• In the classroom it is impossible to make eye-contact with every single student at the same time. I teach my students that they should be looking at my eyes so that when I turn toward them, our eyes meet. I demonstrate, and whenever I give instructions, I survey the room, looking students right into their eyes.
  • paying attentionIf the communicator is directing the listener’s attention to an object or place, the listener should look at what the speaker is referencing. In this instance that place or object is like the eyes of the speaker. It is all about connecting. If you keep looking at the speaker when he/she wants to show you something, you become “disconnected” from the message.

    This is what impressed me so much that I had to write this blog. My students were sharing last night’s homework with their turn-and-talk partners, and the listeners were riveted to the task.

Elyse Rycroft teaches “Whole Body Listening” in “TEACHING LISTENING SKILLS IN THE CLASSROOM”. She suggests students use not only their eyes, but turn toward the speaker. Listen with your ears, your eyes, your nose, your cheeks, etc.

Smile

After really serious speeches about posture and eye-contact, this one is a relief. And, it is supposed to be. They all laugh when I keep the same serious tone while instructing everyone to “Smile!” I act like I am angry at anyone who does not smile effectively. This gets everyone cracking up. It lightens the mood and does exactly what I want to teach: Listening should be inviting information into your brain. You will be more likely to accept something if you are smiling. You project onto the person you are listening to the idea that this information is nice.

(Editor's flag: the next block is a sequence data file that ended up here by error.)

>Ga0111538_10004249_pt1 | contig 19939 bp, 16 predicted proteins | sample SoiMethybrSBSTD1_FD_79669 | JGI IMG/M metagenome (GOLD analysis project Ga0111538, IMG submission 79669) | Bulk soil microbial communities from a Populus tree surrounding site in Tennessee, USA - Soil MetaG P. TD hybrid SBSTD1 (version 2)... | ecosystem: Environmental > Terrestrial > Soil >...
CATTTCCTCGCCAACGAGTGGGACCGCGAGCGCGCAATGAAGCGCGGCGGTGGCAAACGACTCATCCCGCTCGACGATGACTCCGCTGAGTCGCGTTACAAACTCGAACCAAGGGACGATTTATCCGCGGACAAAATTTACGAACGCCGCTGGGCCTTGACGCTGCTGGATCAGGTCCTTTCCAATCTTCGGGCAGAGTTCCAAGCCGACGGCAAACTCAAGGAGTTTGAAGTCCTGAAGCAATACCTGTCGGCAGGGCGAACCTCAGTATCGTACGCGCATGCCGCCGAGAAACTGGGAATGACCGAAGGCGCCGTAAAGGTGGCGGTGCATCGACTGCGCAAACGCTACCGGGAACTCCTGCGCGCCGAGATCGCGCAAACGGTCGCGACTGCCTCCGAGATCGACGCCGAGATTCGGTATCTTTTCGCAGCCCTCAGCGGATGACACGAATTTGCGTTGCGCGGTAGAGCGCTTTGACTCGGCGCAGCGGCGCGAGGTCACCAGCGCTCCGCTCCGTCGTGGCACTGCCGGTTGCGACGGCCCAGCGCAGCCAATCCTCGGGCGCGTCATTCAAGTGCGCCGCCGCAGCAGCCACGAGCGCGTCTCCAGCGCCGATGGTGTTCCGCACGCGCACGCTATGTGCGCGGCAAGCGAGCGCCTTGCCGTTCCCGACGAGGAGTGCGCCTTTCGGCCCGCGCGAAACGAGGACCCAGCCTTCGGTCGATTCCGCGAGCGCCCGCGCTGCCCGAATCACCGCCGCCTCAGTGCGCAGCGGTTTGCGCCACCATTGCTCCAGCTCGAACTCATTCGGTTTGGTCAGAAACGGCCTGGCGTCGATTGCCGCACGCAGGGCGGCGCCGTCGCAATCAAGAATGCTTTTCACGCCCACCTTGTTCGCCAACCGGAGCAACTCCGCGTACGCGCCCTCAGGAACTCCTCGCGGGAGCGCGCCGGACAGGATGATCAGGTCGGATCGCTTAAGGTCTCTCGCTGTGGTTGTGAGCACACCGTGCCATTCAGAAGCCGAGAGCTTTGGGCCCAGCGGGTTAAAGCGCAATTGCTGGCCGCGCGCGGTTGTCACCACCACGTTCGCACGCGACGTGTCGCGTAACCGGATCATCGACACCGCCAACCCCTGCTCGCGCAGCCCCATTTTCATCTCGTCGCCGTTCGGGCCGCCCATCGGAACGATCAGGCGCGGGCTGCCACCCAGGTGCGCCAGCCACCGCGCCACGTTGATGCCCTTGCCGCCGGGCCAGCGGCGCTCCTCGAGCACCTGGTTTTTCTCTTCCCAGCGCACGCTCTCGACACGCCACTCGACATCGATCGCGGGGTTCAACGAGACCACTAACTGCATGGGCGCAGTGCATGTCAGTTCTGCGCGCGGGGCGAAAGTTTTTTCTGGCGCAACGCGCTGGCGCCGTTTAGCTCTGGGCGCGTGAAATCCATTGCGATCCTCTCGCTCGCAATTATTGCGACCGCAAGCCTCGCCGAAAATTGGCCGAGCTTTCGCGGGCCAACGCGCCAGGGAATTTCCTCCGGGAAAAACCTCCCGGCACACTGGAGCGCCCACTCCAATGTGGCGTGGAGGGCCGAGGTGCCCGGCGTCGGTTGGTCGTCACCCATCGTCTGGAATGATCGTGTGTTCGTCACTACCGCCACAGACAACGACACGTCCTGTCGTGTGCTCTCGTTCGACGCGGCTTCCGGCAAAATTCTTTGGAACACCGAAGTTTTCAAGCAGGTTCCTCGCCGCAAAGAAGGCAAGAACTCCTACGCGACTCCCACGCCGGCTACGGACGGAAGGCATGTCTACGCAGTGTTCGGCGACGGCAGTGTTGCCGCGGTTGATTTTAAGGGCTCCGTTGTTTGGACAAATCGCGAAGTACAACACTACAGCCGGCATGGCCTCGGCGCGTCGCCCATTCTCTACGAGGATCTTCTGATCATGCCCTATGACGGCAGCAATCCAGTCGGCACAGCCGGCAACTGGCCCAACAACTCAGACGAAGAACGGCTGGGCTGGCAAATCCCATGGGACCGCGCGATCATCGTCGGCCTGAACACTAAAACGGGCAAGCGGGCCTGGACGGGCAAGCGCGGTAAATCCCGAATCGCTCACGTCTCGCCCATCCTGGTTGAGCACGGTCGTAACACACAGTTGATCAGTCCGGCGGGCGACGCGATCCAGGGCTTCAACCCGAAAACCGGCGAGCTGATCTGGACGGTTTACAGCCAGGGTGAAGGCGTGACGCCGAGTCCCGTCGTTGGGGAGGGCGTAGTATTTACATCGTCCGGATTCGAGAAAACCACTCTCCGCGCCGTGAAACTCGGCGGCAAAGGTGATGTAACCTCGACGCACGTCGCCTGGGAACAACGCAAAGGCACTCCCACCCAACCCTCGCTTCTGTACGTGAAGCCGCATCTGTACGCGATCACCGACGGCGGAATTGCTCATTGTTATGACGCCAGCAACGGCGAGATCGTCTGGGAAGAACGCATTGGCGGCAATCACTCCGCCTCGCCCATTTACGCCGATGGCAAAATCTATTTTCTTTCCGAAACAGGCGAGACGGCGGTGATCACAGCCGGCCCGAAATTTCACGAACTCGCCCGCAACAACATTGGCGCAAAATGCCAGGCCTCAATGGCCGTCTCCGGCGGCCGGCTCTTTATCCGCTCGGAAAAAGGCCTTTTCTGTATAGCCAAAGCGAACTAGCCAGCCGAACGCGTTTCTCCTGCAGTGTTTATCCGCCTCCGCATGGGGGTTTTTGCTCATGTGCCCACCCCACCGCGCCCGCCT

Smiles foster warm/fuzzy feelings. I don’t’ think I need to explain this.

Active listening; kids can look at you like zombies. Forcing them to smile wakes them up. At “Meet The Teacher Night” one of my student’s parents told me that her son came home on the first day of school complaining about his cheeks hurting. Her inquiry lead to his explaining that his new teacher (me) has everyone smiling all day long. This gave me a laugh. The parent told me that she explained to her son that his teacher wasn’t being “literal”. I assured her that I was. You cannot smile too much! Smile until it hurts! The pain will make the information that you were listening to that much more memorable;)

Second, Put Information Into Your Own Words

  • Listen purposefully, so that you can retell the main points of the message to someone else.
  • Be able to summarize the message of the speaker back to him or her. This will help assess understanding. Did you get the message of the speaker correct? If not, then the storyteller can clarify or even add more detail to support understanding.
  • At the beginning of the year, this provides a fun reason to learn summarizing. You can play games where students practice recounting details of stories back to one another.
  • And, a good listener transitions very nicely into a good reader.
great listening
Listening should be inviting information into your brain.

Third, Questions Show You Care.